Choosing a college and major : the sociopragmatics of advice-requesting and giving in Jinyun Wu Chinese

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Xie, Huimin
Riddle, Elizabeth M.
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Thesis (Ph. D.)
Department of English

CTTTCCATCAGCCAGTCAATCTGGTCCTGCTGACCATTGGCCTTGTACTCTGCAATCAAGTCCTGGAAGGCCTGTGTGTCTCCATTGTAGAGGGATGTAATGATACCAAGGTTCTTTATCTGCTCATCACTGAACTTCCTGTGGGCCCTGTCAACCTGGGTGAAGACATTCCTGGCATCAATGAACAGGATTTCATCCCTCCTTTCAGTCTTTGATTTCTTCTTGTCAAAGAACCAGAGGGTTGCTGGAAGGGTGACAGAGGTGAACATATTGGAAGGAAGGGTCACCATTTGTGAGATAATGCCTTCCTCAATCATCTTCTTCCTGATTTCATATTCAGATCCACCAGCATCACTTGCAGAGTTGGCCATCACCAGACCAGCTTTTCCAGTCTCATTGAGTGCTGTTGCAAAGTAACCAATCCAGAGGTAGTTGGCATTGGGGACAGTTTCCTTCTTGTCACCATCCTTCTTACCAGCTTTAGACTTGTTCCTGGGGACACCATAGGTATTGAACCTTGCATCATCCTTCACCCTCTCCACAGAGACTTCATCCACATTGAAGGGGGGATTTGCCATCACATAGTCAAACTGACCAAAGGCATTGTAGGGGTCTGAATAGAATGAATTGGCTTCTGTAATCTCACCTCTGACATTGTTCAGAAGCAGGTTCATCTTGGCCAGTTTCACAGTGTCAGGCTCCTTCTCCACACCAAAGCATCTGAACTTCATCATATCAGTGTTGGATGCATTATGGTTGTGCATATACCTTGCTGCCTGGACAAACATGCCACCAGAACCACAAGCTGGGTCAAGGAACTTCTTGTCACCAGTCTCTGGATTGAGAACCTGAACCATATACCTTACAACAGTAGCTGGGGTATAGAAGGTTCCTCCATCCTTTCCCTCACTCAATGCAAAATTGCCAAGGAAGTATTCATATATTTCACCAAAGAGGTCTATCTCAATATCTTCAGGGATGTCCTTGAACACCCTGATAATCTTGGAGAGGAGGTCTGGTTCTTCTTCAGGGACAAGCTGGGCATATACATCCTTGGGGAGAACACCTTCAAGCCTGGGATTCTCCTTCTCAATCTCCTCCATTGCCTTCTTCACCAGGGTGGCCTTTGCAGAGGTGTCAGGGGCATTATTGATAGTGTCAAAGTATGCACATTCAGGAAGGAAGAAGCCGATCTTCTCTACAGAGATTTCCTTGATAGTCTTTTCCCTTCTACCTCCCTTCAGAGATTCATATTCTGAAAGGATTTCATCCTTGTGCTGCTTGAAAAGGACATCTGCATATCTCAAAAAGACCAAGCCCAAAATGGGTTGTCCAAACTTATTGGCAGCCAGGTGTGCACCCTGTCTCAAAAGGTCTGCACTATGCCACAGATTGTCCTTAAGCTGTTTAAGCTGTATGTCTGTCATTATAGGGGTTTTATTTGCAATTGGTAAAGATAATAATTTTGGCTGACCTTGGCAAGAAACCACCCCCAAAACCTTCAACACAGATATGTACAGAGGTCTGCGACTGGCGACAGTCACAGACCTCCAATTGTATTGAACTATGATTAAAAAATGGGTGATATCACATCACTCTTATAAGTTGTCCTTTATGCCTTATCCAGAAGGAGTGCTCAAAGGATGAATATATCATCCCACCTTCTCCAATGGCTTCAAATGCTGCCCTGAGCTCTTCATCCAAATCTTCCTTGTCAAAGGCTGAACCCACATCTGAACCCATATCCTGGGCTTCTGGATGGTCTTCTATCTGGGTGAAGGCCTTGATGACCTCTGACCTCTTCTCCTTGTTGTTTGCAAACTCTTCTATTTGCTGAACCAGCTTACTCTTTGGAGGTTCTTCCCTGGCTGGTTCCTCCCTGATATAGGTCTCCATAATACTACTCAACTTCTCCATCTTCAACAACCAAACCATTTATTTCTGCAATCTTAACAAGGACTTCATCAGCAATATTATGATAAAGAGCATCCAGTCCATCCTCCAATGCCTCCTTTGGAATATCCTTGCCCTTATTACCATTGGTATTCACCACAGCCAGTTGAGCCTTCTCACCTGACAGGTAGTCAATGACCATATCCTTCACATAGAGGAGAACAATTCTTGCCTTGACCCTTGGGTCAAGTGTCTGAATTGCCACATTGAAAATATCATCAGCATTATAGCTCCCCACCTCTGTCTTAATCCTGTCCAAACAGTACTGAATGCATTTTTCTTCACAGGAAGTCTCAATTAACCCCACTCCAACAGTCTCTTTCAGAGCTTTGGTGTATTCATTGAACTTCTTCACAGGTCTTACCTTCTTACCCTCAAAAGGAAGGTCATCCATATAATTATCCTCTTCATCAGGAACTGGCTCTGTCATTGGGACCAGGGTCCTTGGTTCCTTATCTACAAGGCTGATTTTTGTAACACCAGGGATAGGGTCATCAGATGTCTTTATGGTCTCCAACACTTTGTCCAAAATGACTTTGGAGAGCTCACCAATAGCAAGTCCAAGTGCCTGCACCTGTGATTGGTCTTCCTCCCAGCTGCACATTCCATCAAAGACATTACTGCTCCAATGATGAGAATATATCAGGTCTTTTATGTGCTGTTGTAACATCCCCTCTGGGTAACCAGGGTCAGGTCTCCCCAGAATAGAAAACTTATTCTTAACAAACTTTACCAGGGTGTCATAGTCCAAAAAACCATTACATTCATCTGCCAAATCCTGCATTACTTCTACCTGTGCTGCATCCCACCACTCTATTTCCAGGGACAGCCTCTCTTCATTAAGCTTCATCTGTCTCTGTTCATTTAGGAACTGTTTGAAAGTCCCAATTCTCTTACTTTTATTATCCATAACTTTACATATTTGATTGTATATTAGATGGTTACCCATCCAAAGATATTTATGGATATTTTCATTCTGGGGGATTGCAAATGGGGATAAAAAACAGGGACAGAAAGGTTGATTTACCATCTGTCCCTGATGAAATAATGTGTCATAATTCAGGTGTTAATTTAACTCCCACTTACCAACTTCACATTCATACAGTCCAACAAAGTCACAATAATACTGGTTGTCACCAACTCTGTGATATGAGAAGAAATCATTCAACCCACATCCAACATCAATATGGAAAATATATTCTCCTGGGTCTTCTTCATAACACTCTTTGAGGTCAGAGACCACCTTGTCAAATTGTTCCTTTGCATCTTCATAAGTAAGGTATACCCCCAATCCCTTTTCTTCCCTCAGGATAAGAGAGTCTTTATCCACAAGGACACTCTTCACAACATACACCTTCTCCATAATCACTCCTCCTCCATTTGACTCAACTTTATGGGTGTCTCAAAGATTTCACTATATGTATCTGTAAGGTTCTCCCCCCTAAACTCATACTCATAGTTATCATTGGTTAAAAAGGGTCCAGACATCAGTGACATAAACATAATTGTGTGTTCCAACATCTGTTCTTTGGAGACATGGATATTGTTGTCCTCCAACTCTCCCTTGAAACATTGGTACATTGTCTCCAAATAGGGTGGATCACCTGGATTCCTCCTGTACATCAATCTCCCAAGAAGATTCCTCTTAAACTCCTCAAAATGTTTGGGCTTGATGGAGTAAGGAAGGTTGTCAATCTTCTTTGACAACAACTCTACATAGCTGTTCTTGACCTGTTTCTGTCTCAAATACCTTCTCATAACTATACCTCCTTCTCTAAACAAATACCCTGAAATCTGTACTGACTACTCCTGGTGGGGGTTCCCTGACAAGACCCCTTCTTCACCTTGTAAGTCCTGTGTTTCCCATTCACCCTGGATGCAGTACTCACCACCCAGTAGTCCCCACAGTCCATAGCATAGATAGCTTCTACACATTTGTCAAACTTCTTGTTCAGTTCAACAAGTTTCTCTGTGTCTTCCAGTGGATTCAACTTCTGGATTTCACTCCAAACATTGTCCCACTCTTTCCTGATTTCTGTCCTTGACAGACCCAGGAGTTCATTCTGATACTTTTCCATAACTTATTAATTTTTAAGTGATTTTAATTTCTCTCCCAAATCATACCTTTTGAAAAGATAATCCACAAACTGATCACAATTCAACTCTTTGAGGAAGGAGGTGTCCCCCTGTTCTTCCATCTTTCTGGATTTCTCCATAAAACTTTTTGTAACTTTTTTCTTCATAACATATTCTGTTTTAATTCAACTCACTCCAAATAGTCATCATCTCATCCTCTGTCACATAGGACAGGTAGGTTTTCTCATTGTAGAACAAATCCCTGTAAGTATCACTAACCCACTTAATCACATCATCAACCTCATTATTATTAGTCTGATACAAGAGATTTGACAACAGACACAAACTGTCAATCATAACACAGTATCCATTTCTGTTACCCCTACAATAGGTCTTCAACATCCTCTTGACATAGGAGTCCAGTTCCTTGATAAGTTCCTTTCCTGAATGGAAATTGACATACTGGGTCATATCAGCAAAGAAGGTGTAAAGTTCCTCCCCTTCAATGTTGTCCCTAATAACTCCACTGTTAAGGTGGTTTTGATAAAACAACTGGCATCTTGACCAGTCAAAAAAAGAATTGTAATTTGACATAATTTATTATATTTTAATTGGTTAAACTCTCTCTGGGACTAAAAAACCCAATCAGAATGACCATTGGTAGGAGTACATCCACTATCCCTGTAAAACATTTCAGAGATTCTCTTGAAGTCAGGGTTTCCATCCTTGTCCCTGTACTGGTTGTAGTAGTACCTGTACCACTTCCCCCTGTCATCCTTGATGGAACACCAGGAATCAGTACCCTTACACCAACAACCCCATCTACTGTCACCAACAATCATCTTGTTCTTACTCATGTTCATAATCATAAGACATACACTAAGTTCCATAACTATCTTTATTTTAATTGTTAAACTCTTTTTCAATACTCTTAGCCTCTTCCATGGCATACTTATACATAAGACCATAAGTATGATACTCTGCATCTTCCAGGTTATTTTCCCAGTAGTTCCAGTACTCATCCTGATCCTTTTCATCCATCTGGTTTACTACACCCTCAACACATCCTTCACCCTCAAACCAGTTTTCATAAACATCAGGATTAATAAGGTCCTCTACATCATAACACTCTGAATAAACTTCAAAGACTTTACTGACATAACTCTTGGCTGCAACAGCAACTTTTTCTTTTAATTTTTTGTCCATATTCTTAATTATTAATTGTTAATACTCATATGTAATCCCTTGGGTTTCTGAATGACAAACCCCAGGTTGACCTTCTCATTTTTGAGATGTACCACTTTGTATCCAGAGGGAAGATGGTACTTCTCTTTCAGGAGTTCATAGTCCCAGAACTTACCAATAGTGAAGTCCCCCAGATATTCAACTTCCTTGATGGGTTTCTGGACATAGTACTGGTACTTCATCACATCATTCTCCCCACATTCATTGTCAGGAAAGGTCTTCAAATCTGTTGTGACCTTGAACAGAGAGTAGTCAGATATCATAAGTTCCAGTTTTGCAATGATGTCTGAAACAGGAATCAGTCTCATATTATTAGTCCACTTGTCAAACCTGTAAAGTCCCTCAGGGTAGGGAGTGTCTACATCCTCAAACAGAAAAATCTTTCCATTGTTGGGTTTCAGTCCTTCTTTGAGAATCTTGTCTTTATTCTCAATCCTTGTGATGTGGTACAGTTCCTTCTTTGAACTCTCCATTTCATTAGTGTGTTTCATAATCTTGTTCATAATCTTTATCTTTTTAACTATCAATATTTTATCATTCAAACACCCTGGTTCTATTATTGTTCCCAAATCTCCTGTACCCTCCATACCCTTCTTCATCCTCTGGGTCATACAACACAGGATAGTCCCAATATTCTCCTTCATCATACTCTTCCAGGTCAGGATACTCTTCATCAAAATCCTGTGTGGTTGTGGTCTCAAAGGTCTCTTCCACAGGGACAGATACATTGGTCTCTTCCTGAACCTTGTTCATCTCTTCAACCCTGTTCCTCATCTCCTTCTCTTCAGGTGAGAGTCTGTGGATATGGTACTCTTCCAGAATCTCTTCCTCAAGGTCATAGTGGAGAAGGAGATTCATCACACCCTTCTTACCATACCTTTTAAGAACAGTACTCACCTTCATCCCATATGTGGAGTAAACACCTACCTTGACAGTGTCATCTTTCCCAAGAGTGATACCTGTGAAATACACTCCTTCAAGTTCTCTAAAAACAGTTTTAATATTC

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Over the last twenty years, increasing attention has been paid to the performance of speech acts in varied languages. However, the speech event of advising has received less attention than speech acts such as complimenting and requesting, and there have been comparatively few studies focusing on non-Indo-European languages. Based on the discourse analysis of 30 hours of naturally occurring conversation in Jinyun Wu Chinese in College and major advising sessions, this study describes the speech event of advising, including the component speech acts of advice-requesting and advice-giving. The roles of the variables, social distance and social power relations and the relationship between indirectness and politeness are examined. Contra Brown and Levinson (1987), it is argued that the primary nature of advice requesting and giving in the typical Chinese college application process is face enhancing rather than face threatening, due to the high regard in which advisors, including parents, are held, and the strong sense of social responsibility assumed to exist. It is more consistent with the traditional Chinese notions of face, Tian and mianzi, which are still very strong values in Chinese society. Even though advice may be rejected, generally advice giving by teachers and parents in the process of choosing a college and major by a high school graduate is still strongly considered to be desirable assistance and a sign of caring.